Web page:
Beyond Ballets Russes 2, London Coliseum


English National Ballet’s second Beyond Ballets Russes programme goes from the lucid beauty of Apollo to the fireworks of Suite en blanc, with some unexpected novelty in the middle. This is a company on confident form.

It’s been subject to some upheavals. Toer van Schayk’s planned new version of Ode – a lost 1920s ballet that was groundbreaking in its use of film and lighting – had to be abandoned for personal reasons. In its place, company director Wayne Eagling staged a solo from another 1920s ballet, Le Train Bleu, and his own new version of Jeux. The cheers that greeted Eagling’s Jeux suggested personal support. He will step down as director at the end of this season, an unexpected decision that has caused controversy.  

His Jeux is literally a mixture. Nijinsky’s original ballet is lost. This version draws on photographs and on the sequences Kenneth MacMillan choreographed for the 1978 movie Nijinsky. Eagling sets all this in a rehearsal studio, with a framework of Nijinsky creating the ballet. It’s a slight work, with dancers waving tennis racquets or watching each other in involved trios. There are some appealing, darting moves for the women, in chic 1920s sports dresses.  Gavin Sutherland conduct’s Debussy’s lovely score.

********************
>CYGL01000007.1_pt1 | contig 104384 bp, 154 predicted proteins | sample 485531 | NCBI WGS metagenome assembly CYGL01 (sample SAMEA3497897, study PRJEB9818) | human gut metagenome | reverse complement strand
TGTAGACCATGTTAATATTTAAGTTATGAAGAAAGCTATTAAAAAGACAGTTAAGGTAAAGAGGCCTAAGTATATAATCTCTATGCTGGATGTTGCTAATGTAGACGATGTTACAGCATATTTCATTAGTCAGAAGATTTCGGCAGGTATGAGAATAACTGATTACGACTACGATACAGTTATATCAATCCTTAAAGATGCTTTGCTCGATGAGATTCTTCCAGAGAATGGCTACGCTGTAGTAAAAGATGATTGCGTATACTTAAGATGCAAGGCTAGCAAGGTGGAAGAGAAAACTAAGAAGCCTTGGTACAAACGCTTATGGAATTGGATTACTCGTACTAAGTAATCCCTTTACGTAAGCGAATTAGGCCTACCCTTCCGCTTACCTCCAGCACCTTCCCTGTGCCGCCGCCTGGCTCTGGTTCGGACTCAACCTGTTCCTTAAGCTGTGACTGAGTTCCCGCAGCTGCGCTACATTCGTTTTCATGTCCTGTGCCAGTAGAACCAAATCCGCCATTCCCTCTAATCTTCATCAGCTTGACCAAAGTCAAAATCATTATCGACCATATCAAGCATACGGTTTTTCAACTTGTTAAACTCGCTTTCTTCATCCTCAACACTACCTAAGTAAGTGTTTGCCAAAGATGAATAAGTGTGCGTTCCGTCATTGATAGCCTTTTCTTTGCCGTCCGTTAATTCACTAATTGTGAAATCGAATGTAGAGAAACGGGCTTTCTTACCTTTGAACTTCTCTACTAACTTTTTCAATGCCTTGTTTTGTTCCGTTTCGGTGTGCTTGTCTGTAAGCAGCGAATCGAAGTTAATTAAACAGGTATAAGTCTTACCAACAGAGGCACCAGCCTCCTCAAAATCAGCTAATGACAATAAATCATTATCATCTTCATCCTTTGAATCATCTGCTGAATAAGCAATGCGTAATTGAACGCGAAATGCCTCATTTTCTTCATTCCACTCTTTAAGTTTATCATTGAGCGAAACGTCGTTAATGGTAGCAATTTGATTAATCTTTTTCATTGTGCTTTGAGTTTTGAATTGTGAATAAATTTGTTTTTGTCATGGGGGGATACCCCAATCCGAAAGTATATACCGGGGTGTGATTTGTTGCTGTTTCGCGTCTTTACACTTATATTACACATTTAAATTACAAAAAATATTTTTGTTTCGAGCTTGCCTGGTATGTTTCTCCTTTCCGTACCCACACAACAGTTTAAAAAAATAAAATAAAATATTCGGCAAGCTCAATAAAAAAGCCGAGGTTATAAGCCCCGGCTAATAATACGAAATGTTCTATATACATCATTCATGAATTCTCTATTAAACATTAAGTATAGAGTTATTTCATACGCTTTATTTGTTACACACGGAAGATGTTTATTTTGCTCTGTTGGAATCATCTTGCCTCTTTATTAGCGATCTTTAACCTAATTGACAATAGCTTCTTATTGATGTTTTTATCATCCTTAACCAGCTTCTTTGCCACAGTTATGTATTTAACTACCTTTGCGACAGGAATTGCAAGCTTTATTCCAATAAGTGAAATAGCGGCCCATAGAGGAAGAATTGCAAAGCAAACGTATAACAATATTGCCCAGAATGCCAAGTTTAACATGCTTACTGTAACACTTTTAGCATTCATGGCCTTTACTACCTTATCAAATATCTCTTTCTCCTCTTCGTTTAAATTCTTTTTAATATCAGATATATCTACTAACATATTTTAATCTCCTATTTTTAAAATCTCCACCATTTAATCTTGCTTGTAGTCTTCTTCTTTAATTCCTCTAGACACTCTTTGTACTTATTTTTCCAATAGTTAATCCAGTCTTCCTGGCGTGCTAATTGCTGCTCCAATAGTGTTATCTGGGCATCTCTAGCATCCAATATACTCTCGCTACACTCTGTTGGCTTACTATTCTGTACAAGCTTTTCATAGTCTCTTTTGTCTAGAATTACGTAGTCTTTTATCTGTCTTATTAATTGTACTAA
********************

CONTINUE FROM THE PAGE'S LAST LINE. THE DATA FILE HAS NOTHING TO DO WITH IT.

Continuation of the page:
Vadim Muntagirov bounds through the very jolly solo from Le Train Bleu, Nijinska’s response to the sporting 1920s. Dressed in a bathing costume designed by Chanel, he turns cartwheels with and without hands, dips into a diving pose and whirls onwards.   

The evening opened with a fine account of Balanchine’s Apollo. Zdenek Konvalina, a very elegant dancer, plays the young god with smooth lines and intelligent phrasing. He’s matched by Daria Klimentová’s Terpsichore, danced with clarity and warmth.  

Serge Lifar, one of the stars of the original Ballets Russes, went on to create Suite en blanc in 1943. It’s a classical showcase, stuffed with solo roles and opportunities for display. Muntagirov, Laurretta Summerscales and Ken Saruhashi shine in the pas de trois, buoyant and quick. Nancy Osbaldestone boings through the pas de cinq, matched by her four cavaliers.  

Elena Glurdjidze is outstanding in the “Cigarette” solo, with curling, floating arms and grand authority. Lifar’s view of classicism features academic steps and lots of chic, with dancers tilting flirtatiously into slanting poses. In the pas de deux, Erina Takahashi leans against Konvalina, tipped sideways without turning a hair. The company dive into Lifar's grand finale, ending the evening with a flourish.    

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